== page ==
On Monday night, Jose Fernandez was named as the National League’s Rookie of the Year for the 2013 season after receiving 26 of 30 first-place votes from the Baseball Writers’ Association of America.
Here’s a look back at why the 22-year-old outfielder was actually the sport’s most valuable rookie in 2013.
Unquantifiable Impact on Dodgers' Season
At the time of his promotion from Double-A Chattanooga to the major leagues on June 3, the Dodgers were last in the NL West with a 23-32 record and 7.5 games behind the division-leading Arizona Diamondbacks.
With big-name players Matt Kemp, Hanley Ramirez and Carl Crawford all missing time with respective injuries, Puig can be credited for the Dodgers’ dramatic turnaround this season.
Following his arrival in early June, the rookie outfielder took baseball by storm, batting .436/.467/.713 with 44 hits and seven home runs in his first month with the Dodgers.
According to Jerry Crasnick of ESPN.com, Puig was the first player since Joe DiMaggio in 1936 to collect 70-plus hits and 10-plus homers in his first 50 career games.
Although Puig’s production steadily regressed over the subsequent months and his all-out style of play resulted in several minor injuries, the Dodgers still posted a 66-38 record in the 104 games in which he took part.
And it’s not as though Puig was a non-factor in those 38 losses; he batted .313/.367/.430 with 18 runs scored and four home runs.
Puigamania=Good for Baseball
Puig’s arrival in early June sparked a massive demand for his merchandise that ultimately shattered franchise sales records. Per the Los Angeles Times on June 11, the tail end of Puig’s first week in the majors:
The Dodgers sold more Puig-related merchandise from Thursday to Sunday than they had ever sold of any player over a four-day period -- more than even Manny Ramirez, Fernando Valenzuela or Hideo Nomo, according to a team spokesperson.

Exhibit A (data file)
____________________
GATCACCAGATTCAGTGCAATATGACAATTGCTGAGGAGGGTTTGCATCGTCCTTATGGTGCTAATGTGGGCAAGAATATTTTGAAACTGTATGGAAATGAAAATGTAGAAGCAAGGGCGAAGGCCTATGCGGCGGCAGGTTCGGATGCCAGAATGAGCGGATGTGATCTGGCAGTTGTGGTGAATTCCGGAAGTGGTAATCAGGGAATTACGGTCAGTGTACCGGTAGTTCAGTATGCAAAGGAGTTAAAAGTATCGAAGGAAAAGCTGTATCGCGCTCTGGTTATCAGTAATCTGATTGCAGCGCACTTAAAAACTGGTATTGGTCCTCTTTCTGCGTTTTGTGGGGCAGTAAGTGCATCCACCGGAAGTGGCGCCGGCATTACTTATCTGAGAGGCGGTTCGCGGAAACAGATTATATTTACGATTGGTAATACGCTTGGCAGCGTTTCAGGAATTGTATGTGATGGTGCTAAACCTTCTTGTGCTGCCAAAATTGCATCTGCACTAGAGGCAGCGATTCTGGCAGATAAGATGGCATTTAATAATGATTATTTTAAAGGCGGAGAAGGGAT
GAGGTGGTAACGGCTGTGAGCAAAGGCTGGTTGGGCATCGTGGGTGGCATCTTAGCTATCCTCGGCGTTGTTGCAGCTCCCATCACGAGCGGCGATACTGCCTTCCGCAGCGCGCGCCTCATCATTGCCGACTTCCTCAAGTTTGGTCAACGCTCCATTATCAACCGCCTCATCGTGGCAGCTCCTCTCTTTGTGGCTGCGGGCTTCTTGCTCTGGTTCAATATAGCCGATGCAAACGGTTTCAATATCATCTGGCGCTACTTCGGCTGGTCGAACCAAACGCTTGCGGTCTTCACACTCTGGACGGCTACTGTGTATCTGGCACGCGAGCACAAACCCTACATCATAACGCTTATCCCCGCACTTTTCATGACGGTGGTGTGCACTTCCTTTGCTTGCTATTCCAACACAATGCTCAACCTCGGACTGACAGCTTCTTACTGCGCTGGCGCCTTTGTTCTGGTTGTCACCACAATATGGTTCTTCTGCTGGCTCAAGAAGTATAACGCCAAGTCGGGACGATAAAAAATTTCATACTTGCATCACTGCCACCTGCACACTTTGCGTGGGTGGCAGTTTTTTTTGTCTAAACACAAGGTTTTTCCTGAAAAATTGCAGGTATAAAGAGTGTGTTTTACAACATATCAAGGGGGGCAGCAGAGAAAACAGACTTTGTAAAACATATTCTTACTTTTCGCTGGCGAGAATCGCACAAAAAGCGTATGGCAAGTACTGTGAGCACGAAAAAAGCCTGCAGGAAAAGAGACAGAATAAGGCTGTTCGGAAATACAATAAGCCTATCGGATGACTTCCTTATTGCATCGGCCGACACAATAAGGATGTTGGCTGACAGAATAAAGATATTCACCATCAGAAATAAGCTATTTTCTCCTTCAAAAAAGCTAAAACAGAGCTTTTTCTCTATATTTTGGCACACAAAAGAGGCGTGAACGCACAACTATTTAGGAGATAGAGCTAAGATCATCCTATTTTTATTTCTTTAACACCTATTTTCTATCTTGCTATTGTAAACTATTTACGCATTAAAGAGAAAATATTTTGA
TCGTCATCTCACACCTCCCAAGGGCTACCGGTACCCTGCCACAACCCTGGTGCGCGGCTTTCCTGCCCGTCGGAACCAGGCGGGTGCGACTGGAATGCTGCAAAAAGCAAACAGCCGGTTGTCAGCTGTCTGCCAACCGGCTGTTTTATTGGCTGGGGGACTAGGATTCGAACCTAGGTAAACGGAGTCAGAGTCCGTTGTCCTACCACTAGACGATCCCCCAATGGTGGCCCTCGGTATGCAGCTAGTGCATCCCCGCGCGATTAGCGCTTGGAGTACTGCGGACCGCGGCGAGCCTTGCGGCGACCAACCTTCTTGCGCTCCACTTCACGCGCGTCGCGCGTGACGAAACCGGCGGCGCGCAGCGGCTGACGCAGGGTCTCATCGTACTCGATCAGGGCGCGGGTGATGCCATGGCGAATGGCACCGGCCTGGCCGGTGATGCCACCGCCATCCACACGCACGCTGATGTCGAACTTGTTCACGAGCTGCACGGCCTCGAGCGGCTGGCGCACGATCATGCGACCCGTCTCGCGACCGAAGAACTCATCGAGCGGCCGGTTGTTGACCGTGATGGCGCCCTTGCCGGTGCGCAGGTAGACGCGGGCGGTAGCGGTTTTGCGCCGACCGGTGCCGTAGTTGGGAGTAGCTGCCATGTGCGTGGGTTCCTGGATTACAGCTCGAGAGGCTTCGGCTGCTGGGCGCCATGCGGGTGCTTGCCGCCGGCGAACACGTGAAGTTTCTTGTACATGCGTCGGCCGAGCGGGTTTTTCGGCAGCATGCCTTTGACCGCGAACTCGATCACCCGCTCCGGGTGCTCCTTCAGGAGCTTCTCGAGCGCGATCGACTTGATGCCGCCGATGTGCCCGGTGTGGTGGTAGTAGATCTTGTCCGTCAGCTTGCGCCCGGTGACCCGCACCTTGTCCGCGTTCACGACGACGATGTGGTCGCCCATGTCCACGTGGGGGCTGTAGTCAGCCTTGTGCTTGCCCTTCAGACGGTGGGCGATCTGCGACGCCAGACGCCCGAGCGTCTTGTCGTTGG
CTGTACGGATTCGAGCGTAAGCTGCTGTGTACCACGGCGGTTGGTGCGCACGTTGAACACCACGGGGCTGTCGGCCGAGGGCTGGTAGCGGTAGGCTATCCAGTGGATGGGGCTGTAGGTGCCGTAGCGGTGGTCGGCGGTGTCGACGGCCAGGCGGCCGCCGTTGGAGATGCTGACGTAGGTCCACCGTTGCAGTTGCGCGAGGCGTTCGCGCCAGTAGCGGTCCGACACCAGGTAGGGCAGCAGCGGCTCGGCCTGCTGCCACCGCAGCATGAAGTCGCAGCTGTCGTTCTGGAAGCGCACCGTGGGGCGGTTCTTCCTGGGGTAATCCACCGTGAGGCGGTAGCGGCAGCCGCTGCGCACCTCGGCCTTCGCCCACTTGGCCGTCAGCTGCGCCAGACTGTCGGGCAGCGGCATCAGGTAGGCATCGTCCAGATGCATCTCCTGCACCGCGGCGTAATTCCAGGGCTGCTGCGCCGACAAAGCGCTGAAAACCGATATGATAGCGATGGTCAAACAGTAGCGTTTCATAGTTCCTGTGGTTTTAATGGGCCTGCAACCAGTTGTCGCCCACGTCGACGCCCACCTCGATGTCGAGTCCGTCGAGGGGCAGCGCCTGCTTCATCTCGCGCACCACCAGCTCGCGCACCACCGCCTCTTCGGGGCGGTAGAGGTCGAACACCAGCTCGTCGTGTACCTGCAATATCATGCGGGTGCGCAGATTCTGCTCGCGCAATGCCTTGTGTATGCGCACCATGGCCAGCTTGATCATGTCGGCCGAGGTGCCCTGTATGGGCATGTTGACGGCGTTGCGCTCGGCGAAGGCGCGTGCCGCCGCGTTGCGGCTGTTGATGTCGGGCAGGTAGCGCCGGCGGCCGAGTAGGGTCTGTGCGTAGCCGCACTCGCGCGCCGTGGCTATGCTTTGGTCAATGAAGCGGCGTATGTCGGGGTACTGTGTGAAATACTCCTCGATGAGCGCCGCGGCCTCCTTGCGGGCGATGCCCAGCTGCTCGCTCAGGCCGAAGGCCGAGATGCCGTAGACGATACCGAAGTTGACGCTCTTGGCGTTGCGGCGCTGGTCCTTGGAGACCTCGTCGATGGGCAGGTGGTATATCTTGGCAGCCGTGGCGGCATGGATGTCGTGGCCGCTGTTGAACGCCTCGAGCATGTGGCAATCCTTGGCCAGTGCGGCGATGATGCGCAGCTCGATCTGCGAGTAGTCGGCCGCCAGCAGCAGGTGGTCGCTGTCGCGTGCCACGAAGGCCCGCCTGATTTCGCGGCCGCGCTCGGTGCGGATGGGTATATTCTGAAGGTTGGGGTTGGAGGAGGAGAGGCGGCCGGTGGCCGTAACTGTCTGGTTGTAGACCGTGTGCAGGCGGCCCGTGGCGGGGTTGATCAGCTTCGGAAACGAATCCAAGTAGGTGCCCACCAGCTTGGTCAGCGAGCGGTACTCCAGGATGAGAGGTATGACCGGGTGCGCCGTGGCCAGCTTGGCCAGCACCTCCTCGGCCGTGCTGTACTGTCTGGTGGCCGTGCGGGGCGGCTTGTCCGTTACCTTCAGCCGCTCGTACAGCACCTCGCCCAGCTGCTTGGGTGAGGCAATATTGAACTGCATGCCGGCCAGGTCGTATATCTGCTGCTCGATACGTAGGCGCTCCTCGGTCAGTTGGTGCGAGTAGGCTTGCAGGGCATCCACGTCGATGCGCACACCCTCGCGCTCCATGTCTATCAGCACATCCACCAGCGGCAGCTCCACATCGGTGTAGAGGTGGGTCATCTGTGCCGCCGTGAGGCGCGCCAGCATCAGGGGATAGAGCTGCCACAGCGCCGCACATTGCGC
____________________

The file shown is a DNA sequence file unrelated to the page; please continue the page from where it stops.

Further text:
The team sold approximately 3,000 units of Puig-related merchandise in that four-day window, including 1,600 t-shirts ($28), 400 “Viva Puig” t-shirts ($28) and 600 jerseys ($225 for the authentic version, $110 for the replica ones).
“He’s a real exciting player that drives merchandise,” said Lon Rosen, the Dodgers’ chief marketing officer. “He’s a good-looking guy, great personality. What he does in the batter’s box, what he does on the field, he’s a five-tool player. He energizes the crowd.”
The Final Argument: 170 innings vs. 104 games played
While I’ve maintained that Fernandez deserved the recognition as the National League's top rookie, it can also be argued that Puig was Major League Baseball’s most valuable rookie in 2013.
Every year, the Rookie of the Year and Most Valuable Player awards seem to prompt the ageless debate over whether 170 innings from a starting pitcher or nearly a full season from a position player holds greater value.
While the argument tends to favor the position player—though not in this year’s NL ROY voting, obviously—it usually doesn’t take into account the possibility of multiple players having historic rookie seasons.
Similarly, according to Baseball-Reference.com’s Play Index Tool (subscription required), Puig’s 160 OPS+ in 104 games was the 11th-highest total in baseball history, coming in behind ROY first-place finishers Mike Trout (2012), Mark McGwire (1987), Fred Lynn (1975), Carlton Fisk (1972) and Dick Allen (1964).
Per FanGraphs, Fernandez led all rookies with a 4.2 WAR for the 2013 season while pitching 172.2 innings in 28 starts.
Puig, meanwhile, checked in just behind the Marlins right-hander with a 4.0 WAR while logging 838.2 innings in the Dodgers outfield.
While Fernandez’s remarkable rookie campaign will be remembered for his All-Star selection and, now, recognition as the NL's top rookie, Yasiel Puig’s impact on the Dodgers’ season, as well as Major League Baseball as a whole, extends well beyond any personal hardware.